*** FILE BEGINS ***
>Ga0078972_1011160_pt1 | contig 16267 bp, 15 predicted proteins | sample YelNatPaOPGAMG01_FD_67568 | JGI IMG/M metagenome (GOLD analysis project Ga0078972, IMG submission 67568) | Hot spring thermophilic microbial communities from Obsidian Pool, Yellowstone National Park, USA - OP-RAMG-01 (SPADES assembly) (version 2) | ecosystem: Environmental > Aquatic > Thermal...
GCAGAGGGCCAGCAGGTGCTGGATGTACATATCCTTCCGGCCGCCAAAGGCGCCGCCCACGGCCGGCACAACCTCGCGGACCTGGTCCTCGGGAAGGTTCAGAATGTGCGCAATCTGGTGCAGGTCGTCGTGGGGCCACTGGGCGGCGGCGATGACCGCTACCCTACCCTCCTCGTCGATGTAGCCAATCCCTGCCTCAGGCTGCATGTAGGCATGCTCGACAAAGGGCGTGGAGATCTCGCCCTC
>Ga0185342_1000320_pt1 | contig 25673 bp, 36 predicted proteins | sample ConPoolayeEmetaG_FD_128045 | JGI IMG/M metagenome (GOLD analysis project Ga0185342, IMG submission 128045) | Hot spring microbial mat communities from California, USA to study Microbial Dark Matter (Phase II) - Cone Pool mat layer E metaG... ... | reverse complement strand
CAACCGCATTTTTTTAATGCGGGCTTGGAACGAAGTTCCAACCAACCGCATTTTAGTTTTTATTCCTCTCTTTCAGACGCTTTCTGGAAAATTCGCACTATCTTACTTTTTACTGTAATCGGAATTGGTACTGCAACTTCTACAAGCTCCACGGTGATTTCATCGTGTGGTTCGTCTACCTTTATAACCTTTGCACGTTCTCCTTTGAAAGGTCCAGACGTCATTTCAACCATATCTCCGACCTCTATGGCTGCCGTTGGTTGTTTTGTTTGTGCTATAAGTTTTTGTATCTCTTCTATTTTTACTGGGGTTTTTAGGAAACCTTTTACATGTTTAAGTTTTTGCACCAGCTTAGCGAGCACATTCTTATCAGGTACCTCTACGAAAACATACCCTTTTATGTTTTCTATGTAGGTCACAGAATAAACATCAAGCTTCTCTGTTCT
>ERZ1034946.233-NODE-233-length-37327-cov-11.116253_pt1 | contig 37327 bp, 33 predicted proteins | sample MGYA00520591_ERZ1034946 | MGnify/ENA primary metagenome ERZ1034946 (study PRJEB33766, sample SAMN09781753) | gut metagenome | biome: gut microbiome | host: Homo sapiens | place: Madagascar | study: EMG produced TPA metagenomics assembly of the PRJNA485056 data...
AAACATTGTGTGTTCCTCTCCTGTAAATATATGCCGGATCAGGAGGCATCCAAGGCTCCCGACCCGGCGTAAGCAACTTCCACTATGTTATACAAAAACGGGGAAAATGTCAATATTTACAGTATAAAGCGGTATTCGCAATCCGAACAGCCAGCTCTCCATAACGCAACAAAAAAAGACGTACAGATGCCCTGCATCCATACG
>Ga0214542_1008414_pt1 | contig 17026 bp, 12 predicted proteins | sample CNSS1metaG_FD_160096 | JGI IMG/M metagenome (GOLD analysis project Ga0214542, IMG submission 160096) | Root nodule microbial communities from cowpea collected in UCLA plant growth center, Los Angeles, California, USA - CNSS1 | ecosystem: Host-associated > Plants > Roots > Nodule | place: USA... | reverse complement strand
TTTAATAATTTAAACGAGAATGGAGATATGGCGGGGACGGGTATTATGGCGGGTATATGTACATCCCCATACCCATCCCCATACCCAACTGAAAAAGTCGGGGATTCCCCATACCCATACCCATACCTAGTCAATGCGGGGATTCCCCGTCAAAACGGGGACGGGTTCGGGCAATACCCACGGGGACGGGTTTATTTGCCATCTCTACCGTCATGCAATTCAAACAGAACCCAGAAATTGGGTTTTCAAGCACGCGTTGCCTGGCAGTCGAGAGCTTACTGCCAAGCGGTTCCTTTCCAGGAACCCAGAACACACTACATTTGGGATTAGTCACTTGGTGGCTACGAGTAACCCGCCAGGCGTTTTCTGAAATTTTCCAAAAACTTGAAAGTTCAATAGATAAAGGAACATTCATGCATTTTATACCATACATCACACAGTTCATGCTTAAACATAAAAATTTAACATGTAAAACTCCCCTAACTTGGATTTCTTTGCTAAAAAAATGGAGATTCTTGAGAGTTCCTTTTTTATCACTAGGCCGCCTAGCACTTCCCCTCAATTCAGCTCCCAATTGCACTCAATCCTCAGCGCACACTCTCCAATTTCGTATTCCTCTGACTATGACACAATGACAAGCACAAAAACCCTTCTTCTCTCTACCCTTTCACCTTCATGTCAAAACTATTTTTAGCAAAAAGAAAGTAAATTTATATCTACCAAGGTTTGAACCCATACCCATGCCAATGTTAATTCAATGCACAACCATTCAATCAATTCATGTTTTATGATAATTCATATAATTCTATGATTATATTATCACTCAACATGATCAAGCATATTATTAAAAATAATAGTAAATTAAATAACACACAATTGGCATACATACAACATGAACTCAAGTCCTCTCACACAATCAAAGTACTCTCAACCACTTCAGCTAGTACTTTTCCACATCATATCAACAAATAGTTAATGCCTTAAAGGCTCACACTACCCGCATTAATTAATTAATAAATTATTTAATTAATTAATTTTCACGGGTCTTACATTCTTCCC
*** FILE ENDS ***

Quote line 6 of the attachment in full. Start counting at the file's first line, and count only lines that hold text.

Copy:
AAACATTGTGTGTTCCTCTCCTGTAAATATATGCCGGATCAGGAGGCATCCAAGGCTCCCGACCCGGCGTAAGCAACTTCCACTATGTTATACAAAAACGGGGAAAATGTCAATATTTACAGTATAAAGCGGTATTCGCAATCCGAACAGCCAGCTCTCCATAACGCAACAAAAAAAGACGTACAGATGCCCTGCATCCATACG